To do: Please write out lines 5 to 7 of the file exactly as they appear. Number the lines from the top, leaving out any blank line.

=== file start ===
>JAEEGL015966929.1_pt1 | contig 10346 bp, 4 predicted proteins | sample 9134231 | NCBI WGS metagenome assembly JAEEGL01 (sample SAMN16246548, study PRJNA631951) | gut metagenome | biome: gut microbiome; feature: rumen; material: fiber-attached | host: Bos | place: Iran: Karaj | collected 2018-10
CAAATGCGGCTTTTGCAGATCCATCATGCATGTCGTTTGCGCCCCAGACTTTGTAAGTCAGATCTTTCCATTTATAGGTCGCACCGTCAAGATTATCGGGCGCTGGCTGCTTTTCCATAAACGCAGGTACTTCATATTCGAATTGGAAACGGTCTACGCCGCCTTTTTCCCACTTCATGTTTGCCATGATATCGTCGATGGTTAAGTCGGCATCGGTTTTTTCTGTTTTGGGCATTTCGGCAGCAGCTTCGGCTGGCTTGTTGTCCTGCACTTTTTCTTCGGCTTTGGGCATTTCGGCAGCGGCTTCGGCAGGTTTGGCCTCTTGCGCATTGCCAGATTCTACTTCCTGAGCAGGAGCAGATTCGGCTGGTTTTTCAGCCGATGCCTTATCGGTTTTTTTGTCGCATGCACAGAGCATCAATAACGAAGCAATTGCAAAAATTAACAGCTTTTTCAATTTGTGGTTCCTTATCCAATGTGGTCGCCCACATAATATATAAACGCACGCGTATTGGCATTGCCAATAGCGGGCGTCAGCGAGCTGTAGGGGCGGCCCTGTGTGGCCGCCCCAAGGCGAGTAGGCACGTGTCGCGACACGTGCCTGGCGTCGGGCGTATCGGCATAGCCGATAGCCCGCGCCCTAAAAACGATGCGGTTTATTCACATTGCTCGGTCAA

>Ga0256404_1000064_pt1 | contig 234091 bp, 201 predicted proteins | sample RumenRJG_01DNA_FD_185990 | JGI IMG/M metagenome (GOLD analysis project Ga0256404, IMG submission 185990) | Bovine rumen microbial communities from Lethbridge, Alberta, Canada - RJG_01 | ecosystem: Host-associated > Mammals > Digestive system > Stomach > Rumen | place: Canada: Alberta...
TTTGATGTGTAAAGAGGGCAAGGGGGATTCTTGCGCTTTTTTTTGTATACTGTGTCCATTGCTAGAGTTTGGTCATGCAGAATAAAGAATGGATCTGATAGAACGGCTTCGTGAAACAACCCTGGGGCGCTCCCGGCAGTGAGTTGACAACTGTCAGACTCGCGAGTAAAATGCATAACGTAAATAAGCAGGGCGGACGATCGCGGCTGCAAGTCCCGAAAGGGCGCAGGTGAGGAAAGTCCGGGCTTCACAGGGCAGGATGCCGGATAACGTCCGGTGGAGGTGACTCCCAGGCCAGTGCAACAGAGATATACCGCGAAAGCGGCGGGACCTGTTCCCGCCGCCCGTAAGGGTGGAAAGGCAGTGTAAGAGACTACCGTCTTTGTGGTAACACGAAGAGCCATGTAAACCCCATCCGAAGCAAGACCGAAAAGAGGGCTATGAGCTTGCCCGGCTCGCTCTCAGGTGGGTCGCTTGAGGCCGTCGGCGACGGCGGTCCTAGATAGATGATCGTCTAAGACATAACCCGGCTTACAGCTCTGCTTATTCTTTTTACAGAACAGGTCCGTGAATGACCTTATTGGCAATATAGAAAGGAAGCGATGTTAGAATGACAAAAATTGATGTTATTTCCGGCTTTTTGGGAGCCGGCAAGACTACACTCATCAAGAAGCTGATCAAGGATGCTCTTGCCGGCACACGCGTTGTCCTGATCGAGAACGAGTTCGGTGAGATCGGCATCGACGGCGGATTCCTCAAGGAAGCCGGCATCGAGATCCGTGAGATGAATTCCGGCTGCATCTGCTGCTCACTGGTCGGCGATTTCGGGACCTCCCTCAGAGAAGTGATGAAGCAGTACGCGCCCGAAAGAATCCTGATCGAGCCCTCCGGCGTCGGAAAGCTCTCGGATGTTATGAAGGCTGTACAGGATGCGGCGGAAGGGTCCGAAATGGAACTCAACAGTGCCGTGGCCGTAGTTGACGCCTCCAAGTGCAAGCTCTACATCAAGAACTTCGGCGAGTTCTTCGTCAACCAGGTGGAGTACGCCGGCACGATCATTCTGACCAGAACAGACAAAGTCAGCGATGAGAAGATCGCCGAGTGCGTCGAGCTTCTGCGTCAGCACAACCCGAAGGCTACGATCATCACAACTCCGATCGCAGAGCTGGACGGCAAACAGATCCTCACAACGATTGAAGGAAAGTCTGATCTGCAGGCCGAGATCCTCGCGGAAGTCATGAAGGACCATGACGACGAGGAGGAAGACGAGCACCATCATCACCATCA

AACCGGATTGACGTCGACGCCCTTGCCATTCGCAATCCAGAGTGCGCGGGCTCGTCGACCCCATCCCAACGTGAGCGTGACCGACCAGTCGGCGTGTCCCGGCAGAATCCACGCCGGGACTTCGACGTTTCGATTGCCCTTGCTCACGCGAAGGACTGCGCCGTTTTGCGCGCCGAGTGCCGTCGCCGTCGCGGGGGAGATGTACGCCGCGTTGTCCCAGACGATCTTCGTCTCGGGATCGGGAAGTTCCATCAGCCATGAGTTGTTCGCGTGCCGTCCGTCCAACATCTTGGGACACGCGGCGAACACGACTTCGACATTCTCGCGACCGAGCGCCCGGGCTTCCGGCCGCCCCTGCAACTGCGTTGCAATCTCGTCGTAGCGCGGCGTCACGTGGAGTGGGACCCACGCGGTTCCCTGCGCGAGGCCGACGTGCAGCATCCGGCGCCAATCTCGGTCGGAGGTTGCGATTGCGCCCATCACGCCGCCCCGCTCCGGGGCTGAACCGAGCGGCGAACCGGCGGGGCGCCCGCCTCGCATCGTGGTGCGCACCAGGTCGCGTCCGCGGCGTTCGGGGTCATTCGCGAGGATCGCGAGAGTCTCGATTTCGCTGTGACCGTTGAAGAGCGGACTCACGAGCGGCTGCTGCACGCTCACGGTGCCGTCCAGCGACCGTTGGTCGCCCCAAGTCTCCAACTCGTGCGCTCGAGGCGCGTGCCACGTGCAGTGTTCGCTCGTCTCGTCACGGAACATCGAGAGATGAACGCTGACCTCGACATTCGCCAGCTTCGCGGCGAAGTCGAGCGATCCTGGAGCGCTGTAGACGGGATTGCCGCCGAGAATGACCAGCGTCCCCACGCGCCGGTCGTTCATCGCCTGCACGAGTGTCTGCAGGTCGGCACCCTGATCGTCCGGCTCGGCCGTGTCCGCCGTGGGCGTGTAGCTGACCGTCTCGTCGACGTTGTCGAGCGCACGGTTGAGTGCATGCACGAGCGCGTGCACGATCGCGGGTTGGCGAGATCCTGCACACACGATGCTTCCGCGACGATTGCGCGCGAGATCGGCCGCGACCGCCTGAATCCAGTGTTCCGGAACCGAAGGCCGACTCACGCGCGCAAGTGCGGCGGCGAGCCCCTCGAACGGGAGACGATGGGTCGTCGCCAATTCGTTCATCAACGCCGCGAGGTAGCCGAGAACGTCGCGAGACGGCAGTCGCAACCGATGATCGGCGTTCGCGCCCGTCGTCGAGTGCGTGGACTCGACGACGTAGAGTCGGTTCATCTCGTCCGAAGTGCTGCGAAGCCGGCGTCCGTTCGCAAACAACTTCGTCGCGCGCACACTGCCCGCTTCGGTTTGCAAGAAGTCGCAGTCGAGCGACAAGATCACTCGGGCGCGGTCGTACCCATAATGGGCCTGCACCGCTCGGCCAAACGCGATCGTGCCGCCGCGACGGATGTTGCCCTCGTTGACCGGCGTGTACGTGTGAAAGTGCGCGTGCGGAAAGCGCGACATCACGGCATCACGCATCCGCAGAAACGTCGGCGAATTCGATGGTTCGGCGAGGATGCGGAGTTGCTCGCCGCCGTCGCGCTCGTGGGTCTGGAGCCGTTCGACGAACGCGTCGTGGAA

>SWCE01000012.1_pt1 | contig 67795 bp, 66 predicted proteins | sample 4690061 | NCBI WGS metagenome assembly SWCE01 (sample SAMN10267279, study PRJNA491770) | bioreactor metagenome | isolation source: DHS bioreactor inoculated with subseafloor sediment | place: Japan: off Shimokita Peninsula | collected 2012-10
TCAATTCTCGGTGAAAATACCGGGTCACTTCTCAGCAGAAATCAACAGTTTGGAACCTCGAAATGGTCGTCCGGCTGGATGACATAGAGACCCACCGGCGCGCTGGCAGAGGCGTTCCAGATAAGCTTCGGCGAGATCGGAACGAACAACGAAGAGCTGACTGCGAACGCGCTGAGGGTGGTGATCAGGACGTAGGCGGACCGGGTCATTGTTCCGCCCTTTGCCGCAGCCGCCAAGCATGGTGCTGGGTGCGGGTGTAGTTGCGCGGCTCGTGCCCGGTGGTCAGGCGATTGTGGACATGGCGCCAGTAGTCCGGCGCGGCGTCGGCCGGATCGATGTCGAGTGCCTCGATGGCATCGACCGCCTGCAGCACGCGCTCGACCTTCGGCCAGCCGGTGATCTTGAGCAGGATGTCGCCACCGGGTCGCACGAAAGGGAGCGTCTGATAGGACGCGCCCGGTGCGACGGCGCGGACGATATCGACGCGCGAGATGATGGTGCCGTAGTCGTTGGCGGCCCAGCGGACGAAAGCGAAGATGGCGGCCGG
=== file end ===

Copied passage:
AACCGGATTGACGTCGACGCCCTTGCCATTCGCAATCCAGAGTGCGCGGGCTCGTCGACCCCATCCCAACGTGAGCGTGACCGACCAGTCGGCGTGTCCCGGCAGAATCCACGCCGGGACTTCGACGTTTCGATTGCCCTTGCTCACGCGAAGGACTGCGCCGTTTTGCGCGCCGAGTGCCGTCGCCGTCGCGGGGGAGATGTACGCCGCGTTGTCCCAGACGATCTTCGTCTCGGGATCGGGAAGTTCCATCAGCCATGAGTTGTTCGCGTGCCGTCCGTCCAACATCTTGGGACACGCGGCGAACACGACTTCGACATTCTCGCGACCGAGCGCCCGGGCTTCCGGCCGCCCCTGCAACTGCGTTGCAATCTCGTCGTAGCGCGGCGTCACGTGGAGTGGGACCCACGCGGTTCCCTGCGCGAGGCCGACGTGCAGCATCCGGCGCCAATCTCGGTCGGAGGTTGCGATTGCGCCCATCACGCCGCCCCGCTCCGGGGCTGAACCGAGCGGCGAACCGGCGGGGCGCCCGCCTCGCATCGTGGTGCGCACCAGGTCGCGTCCGCGGCGTTCGGGGTCATTCGCGAGGATCGCGAGAGTCTCGATTTCGCTGTGACCGTTGAAGAGCGGACTCACGAGCGGCTGCTGCACGCTCACGGTGCCGTCCAGCGACCGTTGGTCGCCCCAAGTCTCCAACTCGTGCGCTCGAGGCGCGTGCCACGTGCAGTGTTCGCTCGTCTCGTCACGGAACATCGAGAGATGAACGCTGACCTCGACATTCGCCAGCTTCGCGGCGAAGTCGAGCGATCCTGGAGCGCTGTAGACGGGATTGCCGCCGAGAATGACCAGCGTCCCCACGCGCCGGTCGTTCATCGCCTGCACGAGTGTCTGCAGGTCGGCACCCTGATCGTCCGGCTCGGCCGTGTCCGCCGTGGGCGTGTAGCTGACCGTCTCGTCGACGTTGTCGAGCGCACGGTTGAGTGCATGCACGAGCGCGTGCACGATCGCGGGTTGGCGAGATCCTGCACACACGATGCTTCCGCGACGATTGCGCGCGAGATCGGCCGCGACCGCCTGAATCCAGTGTTCCGGAACCGAAGGCCGACTCACGCGCGCAAGTGCGGCGGCGAGCCCCTCGAACGGGAGACGATGGGTCGTCGCCAATTCGTTCATCAACGCCGCGAGGTAGCCGAGAACGTCGCGAGACGGCAGTCGCAACCGATGATCGGCGTTCGCGCCCGTCGTCGAGTGCGTGGACTCGACGACGTAGAGTCGGTTCATCTCGTCCGAAGTGCTGCGAAGCCGGCGTCCGTTCGCAAACAACTTCGTCGCGCGCACACTGCCCGCTTCGGTTTGCAAGAAGTCGCAGTCGAGCGACAAGATCACTCGGGCGCGGTCGTACCCATAATGGGCCTGCACCGCTCGGCCAAACGCGATCGTGCCGCCGCGACGGATGTTGCCCTCGTTGACCGGCGTGTACGTGTGAAAGTGCGCGTGCGGAAAGCGCGACATCACGGCATCACGCATCCGCAGAAACGTCGGCGAATTCGATGGTTCGGCGAGGATGCGGAGTTGCTCGCCGCCGTCGCGCTCGTGGGTCTGGAGCCGTTCGACGAACGCGTCGTGGAA

>SWCE01000012.1_pt1 | contig 67795 bp, 66 predicted proteins | sample 4690061 | NCBI WGS metagenome assembly SWCE01 (sample SAMN10267279, study PRJNA491770) | bioreactor metagenome | isolation source: DHS bioreactor inoculated with subseafloor sediment | place: Japan: off Shimokita Peninsula | collected 2012-10
TCAATTCTCGGTGAAAATACCGGGTCACTTCTCAGCAGAAATCAACAGTTTGGAACCTCGAAATGGTCGTCCGGCTGGATGACATAGAGACCCACCGGCGCGCTGGCAGAGGCGTTCCAGATAAGCTTCGGCGAGATCGGAACGAACAACGAAGAGCTGACTGCGAACGCGCTGAGGGTGGTGATCAGGACGTAGGCGGACCGGGTCATTGTTCCGCCCTTTGCCGCAGCCGCCAAGCATGGTGCTGGGTGCGGGTGTAGTTGCGCGGCTCGTGCCCGGTGGTCAGGCGATTGTGGACATGGCGCCAGTAGTCCGGCGCGGCGTCGGCCGGATCGATGTCGAGTGCCTCGATGGCATCGACCGCCTGCAGCACGCGCTCGACCTTCGGCCAGCCGGTGATCTTGAGCAGGATGTCGCCACCGGGTCGCACGAAAGGGAGCGTCTGATAGGACGCGCCCGGTGCGACGGCGCGGACGATATCGACGCGCGAGATGATGGTGCCGTAGTCGTTGGCGGCCCAGCGGACGAAAGCGAAGATGGCGGCCGG